Many Arabs Skeptical of Bush’s Speech
CAIRO, Egypt (AP) _ In calling for more democracy in the Middle East, President Bush echoed what many Arabs have said for years. But with Bush as the messenger, many were skeptical that the United States would push for real change in the region’s autocratic rule.
The speech Thursday in Washington, televised throughout the Arab world, also provoked resentment since many Arabs believe his government manufactured reasons to wage war on Iraq and regularly sides unfairly with Israel in its conflict with the Palestinians.
In its Friday edition, a signed editorial in the leading Lebanese daily An-Nahar described the speech as ``very attractive words″ but said that ``before they become tangible policies that deal with the real problems, they will continue to be boring, empty rhetoric.″
``Exposing the region’s ills is useless. We already know them. ... What is required is a realization that the underlying problem continues to be Palestine and the obscene American bias for Israel and against Arabs, their interests and hopes,″ wrote columnist Sahar Baasiri.
Lebanon’s left-wing daily As-Safir commented that Bush’s speech ``lacked the practical and necessary suggestions for achieving his vision for the region.″
Iran _ which came under particular criticism by Bush _ called the speech an ``obvious interference in Iran’s internal affairs.″
``No individual, or group, has ever commissioned Mr. Bush to safeguard their rights,″ said Foreign Ministry spokesman Hamid-Reza Asefi, according to Iran’s Islamic Republic News Agency. ``And basically, keeping in mind the dark record of the United States in suppressing the democratic movements around the globe, he is not in a position to talk about such issues.″
There was little official reaction from Middle Eastern governments and the public since the speech came after dark in the Middle East when Muslims are breaking their daylight fast in the holy month of Ramadan _ and on the eve of the Islamic day of prayer, when many newspapers do not publish.
But political analysts said Bush’s plea would ring true with advocates of democracy who for years, even decades, have demanded an end to autocratic governments and corrupt politics.
``Bush is reading the situation correctly _ there is a great need for greater democratic reform across the Middle East,″ Gehad Auda, a political scientist at Egypt’s Helwan University, said in a telephone interview.
The analysts also said, however, that Arabs were likely to react more to the speaker than to the speech.
``Arabs want democracy. They hate their corrupt regimes more than they hate the United States,″ wrote Abdul Bari Atwan, editor-in-chief of the London-based Arabic daily Al-Quds Al-Arabi.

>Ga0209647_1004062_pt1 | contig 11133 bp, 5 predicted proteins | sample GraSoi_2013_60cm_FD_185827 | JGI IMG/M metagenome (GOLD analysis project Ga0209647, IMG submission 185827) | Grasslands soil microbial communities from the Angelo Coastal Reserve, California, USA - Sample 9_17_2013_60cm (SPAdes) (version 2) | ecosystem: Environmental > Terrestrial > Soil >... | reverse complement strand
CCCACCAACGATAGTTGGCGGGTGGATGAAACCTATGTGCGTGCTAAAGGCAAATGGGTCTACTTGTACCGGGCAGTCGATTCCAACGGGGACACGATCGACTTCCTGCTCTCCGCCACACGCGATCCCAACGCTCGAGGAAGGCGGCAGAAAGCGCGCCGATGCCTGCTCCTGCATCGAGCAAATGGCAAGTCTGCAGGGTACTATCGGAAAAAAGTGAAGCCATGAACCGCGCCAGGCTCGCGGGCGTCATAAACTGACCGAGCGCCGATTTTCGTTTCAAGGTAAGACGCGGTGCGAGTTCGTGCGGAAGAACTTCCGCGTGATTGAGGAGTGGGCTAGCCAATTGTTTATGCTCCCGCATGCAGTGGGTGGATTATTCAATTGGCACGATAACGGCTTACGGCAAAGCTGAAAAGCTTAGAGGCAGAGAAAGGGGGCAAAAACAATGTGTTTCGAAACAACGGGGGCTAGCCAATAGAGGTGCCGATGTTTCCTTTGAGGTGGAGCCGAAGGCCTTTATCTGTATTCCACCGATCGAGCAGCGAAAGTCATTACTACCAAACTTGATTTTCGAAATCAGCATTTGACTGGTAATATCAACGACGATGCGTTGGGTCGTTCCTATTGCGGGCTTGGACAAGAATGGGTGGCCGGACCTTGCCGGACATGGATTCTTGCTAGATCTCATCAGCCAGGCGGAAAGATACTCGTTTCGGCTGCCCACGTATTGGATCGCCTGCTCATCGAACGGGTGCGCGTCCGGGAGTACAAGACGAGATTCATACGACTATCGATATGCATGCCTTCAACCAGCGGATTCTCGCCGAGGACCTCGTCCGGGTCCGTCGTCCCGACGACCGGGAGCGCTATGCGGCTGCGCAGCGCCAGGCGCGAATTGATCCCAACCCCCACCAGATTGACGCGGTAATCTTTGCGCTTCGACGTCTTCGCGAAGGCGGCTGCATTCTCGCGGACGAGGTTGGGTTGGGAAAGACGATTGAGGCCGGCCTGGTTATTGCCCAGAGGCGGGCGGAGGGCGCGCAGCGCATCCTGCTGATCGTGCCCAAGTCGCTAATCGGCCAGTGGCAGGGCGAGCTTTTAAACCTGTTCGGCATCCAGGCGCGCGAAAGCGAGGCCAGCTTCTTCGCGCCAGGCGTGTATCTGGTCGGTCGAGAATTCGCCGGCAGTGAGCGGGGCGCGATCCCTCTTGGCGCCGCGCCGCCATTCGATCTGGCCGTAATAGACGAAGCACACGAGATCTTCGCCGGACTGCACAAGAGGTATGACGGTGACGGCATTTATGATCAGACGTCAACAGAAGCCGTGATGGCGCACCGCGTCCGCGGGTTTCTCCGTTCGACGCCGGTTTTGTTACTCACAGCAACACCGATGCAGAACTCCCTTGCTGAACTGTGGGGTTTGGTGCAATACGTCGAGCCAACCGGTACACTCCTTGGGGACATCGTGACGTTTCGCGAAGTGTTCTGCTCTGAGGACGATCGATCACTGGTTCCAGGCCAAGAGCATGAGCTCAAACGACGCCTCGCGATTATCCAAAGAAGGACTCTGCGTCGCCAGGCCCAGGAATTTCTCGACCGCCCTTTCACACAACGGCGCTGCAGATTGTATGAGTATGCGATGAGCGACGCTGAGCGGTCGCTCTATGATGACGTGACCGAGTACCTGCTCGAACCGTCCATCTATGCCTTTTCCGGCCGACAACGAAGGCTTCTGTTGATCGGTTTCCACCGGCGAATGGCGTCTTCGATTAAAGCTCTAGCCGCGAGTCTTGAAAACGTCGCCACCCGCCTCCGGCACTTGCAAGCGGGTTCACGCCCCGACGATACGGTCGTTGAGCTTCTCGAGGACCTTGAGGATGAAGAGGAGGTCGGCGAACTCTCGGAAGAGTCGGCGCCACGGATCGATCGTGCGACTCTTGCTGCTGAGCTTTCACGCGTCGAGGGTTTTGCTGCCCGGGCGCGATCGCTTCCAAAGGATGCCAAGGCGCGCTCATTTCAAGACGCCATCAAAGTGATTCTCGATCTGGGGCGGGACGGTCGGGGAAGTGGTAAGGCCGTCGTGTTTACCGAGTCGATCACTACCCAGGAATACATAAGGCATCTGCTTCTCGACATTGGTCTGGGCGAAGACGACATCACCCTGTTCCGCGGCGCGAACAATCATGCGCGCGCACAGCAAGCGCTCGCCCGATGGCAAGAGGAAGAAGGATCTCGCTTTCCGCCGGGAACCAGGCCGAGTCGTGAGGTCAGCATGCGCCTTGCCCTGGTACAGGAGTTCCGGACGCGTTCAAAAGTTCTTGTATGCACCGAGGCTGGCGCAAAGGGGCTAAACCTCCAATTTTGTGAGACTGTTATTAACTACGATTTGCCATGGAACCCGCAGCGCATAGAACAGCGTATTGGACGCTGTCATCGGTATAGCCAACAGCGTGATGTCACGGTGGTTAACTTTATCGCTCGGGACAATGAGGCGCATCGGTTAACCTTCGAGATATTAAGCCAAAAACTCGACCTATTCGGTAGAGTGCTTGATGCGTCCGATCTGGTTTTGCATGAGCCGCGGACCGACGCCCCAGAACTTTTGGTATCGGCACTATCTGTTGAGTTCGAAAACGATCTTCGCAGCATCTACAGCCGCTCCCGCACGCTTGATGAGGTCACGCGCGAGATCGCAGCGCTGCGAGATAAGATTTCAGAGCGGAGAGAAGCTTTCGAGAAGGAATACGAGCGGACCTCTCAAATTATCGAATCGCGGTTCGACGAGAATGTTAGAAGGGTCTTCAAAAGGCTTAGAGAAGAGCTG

``But,″ he added, ``they are not going to listen attentively to the speech of the American president, first, because the consecutive American administrations, in the past 50 years, supported those regimes ... and because all true democracies in the world came as a result of internal struggle, not due to foreign intervention, particularly American.″
Bush did say in his speech that Western governments had been wrong for decades in backing undemocratic, corrupt leaders in the Middle East. He had praise for steps toward democracy taken by some Arab governments _ generally U.S. allies _ and renewed his criticism of what he regards as despotic rule in Iran and Syria.
State-run Iranian television did not report the speech until Friday afternoon, referring to Bush’s criticism of Iran but not elaborating. The one newspaper published Friday in Syria carried no story on the speech, though Syrians were able to see it live on the pan-Arab television network Al-Jazeera.
Syrian political analysts reacted with the usual dismissal of American criticism. ``How can we believe that the one who is biased in favor of Israel ... can bring acceptable democratic projects to the people of the region?″ said analyst Imad Fawzi al-Shueibi.
In the United Arab Emirates, the Sharjah-based daily Al-Khaleej saw the American leader’s address as just an excuse to continue the same old U.S. policies.
``Swamping the Arab region with talk about democracy, terrorism, and dictatorship will overtake any talk about the Zionist (Israeli) massacres and the necessity of stopping them, and the Iraqi occupation that should come to an end,″ the paper’s editorial said.
The few people out on the street who were willing to speak publicly about the speech echoed the mixed feelings of political analysts.
In the Jordanian capital Amman, businessman Khalid Salim said: ``I support completely President Bush’s speech concerning democracy in the Middle East and hope that his words will take effect soon.″
But in the Syrian capital Damascus, 37-year-old worker Ali Rida said Bush’s talk of democracy didn’t conceal the true U.S. policy in the region.
``If they want to export democracy through wars, we do not want it,″ he said. ``Let them keep it to themselves.″